When it comes to disclosing clinical trial data, some drug makers are still keeping secrets, according to a new study.
Thirty-five percent of all trial results for 15 drugs that were approved in 2012 by the Food and Drug Administration were not publicly disclosed. And nearly 30 percent of the trials conducted for those drugs failed to meet legal disclosure requirements.
“This confirms that pharmaceutical companies often fall below legal and ethical standards,” said Jennifer Miller, an assistant professor in the Division of Medical Ethics at the NYU School of Medicine and a co-author of the study , which was published in BMJ. The study examined 318 clinical trials involving almost 100,000 participants.
The findings come amid growing clamor from academics and consumer groups to press drug and device makers to release trial data. If research is not published or reported in accessible registries, physicians and patients are prevented from having a complete picture of the risks and benefits of medicines.
At issue is the ability for researchers to independently verify study results and, consequently, improve patient treatments that can lead to better health and lower costs.
Such concerns have been heightened following various safety scandals that revealed trial data for some products was never fully published or disclosed. A few notable examples include the Vioxx painkiller, which was withdrawn by Merck, and the Paxil antidepressant sold by GlaxoSmithKline. A recent independent analysis  of Paxil trial data reported results that contradicted initial safety claims.
Over the past year, regulators in the US and Europe responded to concerns by releasing new rules designed to widen access. The World Health Organization has released a new position statement calling for companies to publish all research studies.
And several drug makers, in varying degrees, have taken steps to release trial data. Notably, Glaxo created a web site where data requests are made to 10 different drug makers. And Johnson & Johnson is working with Yale University to provide access to data.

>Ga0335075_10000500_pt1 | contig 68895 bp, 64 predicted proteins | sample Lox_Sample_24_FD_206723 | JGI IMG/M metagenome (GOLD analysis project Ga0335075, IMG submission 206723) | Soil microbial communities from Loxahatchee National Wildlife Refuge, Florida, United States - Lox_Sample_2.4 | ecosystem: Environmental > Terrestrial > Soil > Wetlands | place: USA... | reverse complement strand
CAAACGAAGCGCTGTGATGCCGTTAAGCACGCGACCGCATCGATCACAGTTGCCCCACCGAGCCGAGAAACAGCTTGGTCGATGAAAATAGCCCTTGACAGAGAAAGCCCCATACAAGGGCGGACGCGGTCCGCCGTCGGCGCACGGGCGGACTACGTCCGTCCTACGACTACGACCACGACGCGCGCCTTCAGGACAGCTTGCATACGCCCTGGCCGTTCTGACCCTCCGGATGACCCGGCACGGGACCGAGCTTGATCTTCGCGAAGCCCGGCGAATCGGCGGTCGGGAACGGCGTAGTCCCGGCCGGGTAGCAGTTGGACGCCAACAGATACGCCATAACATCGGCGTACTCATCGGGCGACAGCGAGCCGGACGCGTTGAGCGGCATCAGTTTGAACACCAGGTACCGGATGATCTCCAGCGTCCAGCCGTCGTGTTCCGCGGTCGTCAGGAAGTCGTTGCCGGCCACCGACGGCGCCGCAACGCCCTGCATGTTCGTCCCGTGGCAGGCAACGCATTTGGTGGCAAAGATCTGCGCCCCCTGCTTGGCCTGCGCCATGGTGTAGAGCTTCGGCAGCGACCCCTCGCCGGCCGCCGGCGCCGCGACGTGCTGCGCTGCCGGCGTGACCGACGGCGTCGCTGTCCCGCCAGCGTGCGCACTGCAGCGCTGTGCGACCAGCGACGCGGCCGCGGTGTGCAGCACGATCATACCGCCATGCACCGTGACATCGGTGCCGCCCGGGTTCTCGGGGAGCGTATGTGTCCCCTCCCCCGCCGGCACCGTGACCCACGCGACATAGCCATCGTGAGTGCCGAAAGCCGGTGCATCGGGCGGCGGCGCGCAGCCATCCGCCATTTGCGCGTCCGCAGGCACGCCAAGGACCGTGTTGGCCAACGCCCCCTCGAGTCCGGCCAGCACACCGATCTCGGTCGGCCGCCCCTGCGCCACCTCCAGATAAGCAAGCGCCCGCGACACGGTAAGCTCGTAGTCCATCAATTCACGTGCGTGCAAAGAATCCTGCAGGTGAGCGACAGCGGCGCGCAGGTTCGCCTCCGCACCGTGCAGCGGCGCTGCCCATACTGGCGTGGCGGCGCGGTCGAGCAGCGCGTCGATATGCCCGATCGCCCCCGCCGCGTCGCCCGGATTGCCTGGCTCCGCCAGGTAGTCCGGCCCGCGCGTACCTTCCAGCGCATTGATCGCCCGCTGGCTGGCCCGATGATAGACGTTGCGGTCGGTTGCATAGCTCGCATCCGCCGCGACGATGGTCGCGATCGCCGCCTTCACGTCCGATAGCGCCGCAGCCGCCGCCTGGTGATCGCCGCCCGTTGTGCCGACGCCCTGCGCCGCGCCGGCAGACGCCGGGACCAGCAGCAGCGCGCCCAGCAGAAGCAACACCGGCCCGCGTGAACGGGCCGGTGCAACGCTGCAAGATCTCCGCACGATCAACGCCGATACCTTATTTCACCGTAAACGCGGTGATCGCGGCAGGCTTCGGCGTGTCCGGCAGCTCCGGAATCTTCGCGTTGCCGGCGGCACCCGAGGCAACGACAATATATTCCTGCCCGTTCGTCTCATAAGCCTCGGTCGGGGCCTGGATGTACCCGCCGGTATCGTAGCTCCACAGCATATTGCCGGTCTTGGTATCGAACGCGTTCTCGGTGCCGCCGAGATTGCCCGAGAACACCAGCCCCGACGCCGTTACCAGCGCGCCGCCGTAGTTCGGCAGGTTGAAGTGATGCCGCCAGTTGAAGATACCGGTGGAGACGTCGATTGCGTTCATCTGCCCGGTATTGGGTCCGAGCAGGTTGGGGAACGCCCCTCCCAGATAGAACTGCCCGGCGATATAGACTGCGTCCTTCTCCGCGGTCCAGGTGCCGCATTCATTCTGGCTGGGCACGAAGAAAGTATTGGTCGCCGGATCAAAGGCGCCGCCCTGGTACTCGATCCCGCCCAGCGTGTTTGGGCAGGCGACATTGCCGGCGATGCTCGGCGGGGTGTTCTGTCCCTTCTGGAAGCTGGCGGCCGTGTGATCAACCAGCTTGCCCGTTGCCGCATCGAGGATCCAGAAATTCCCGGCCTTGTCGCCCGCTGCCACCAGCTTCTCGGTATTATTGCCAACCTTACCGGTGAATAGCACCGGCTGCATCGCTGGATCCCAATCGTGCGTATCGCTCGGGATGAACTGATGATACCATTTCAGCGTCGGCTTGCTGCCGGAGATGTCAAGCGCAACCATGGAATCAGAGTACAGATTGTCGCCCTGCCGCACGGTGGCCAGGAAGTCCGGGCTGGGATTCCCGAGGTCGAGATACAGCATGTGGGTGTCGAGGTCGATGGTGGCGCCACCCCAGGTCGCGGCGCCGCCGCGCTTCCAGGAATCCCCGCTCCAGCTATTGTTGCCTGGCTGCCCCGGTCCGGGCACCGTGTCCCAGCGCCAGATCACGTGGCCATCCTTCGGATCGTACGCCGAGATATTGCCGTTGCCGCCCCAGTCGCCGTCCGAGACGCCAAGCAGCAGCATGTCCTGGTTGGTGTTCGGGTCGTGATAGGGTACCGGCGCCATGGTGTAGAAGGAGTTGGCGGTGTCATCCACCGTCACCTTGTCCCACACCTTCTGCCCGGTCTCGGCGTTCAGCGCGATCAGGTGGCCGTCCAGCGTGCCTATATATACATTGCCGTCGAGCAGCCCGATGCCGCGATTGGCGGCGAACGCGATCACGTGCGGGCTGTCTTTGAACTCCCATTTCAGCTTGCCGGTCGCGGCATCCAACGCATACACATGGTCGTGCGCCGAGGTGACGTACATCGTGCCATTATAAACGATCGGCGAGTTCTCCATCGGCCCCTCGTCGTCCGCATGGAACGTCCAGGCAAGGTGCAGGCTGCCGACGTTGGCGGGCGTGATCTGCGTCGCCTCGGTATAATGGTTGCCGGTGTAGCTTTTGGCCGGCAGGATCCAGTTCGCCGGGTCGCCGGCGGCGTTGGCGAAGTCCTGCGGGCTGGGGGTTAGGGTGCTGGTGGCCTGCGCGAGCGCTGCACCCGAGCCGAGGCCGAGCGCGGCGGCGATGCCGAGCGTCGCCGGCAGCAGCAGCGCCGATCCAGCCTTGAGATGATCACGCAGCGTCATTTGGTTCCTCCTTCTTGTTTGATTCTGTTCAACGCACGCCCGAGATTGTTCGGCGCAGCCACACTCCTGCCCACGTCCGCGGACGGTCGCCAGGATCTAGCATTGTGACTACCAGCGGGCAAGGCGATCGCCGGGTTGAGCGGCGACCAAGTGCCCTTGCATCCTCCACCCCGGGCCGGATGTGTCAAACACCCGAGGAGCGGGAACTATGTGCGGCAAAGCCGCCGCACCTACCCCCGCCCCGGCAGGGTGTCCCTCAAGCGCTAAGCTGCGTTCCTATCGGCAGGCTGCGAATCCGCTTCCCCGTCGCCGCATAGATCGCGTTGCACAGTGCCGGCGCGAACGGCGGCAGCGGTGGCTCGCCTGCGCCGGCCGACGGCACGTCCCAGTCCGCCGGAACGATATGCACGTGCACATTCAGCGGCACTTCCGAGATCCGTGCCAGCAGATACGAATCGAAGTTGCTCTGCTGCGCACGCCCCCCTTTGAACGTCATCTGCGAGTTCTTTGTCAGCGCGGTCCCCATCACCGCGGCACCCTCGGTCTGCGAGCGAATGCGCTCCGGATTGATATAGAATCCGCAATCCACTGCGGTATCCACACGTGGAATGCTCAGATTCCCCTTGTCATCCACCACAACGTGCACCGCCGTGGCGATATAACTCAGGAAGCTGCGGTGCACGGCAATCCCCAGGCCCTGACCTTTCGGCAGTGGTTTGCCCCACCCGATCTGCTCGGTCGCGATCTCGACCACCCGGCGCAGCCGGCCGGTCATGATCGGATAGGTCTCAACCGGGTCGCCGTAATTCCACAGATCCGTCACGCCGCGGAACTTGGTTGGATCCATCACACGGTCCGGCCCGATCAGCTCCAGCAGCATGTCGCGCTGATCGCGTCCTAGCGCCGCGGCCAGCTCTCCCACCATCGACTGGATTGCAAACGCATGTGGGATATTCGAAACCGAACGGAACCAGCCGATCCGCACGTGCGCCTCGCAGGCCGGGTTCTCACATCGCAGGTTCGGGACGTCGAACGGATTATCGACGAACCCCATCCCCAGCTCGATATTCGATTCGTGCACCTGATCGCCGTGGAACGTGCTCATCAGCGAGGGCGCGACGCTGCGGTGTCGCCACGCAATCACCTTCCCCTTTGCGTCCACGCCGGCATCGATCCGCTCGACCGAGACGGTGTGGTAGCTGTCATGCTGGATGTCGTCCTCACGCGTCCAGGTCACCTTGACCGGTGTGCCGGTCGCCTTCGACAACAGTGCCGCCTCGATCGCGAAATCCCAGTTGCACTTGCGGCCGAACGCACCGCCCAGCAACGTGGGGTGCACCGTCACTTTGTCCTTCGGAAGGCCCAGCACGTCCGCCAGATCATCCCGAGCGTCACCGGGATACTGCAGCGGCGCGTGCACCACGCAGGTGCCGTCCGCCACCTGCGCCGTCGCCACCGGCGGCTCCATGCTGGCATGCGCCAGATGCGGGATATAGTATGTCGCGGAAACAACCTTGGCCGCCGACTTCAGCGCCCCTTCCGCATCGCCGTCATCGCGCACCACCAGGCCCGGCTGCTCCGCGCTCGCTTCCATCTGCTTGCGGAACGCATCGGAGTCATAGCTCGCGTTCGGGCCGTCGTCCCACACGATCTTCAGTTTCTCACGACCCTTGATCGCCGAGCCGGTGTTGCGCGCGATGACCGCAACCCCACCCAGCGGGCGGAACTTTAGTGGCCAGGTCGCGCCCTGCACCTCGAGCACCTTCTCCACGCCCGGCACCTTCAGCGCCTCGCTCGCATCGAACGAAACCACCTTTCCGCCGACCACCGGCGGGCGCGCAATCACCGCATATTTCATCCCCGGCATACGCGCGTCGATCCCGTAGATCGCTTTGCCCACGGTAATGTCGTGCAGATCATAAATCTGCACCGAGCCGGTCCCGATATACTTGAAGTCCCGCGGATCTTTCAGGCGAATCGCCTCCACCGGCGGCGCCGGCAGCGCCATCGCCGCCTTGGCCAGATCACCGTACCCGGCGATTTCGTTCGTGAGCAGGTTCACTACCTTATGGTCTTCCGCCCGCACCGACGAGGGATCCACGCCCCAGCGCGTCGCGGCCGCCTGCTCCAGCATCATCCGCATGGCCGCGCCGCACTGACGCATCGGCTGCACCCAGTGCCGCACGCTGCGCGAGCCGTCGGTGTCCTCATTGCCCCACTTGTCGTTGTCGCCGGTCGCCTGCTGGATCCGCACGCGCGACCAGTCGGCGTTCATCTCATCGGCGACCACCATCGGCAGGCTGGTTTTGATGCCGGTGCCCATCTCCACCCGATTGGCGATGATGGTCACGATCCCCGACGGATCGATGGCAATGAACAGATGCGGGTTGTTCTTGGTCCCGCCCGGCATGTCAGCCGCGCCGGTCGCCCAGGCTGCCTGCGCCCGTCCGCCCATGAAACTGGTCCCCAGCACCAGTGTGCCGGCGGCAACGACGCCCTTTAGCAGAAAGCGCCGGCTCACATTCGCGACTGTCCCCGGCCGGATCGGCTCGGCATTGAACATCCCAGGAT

Nonetheless, more than 50 physicians and academics sent letters  this week to each of the US presidential candidates asking whether they support access to clinical trial data held by federal agencies and what they will do to ensure reporting requirements are met.
And Sense About Science, a UK nonprofit that launched the AllTrials  campaign to widen access to data, is working with 85 asset managers and pension funds to assess steps taken by drug makers to provide trial information. A report is expected in coming months.
Despite the grim findings in the BMJ study, Miller noted there are signs that the industry is gradually adopting what she called ‘best practices’ toward greater transparency. But to prod drug makers, she plans to publish an annual scorecard that ranks disclosure of trial data.
A version of this scorecard, in fact, appears in the BMJ study and found that Glaxo, J&J and Pfizer released all of the trial data for the drugs that were approved by the FDA in 2012. “We seek to publish results of all our clinical trials, regardless of whether the results might be perceived as positive or negative,” a Glaxo spokeswoman wrote us.
However, Miller’s scorecard also found that some drug makers fared poorly. For instance, Gilead Sciences publicly disclosed only 21 percent of trials for its Stribild HIV drug and Sanofi disclosed just 22 percent of the trials conducted for its Aubagio multiple sclerosis treatment.
A Sanofi spokeswoman wrote us that the company registers its clinical trials on public registries, including clinicaltrials.gov, and study results included in these registries are published on the company web site, peer-reviewed medical journals and at medical congresses. A Gilead spokeswoman declined to comment.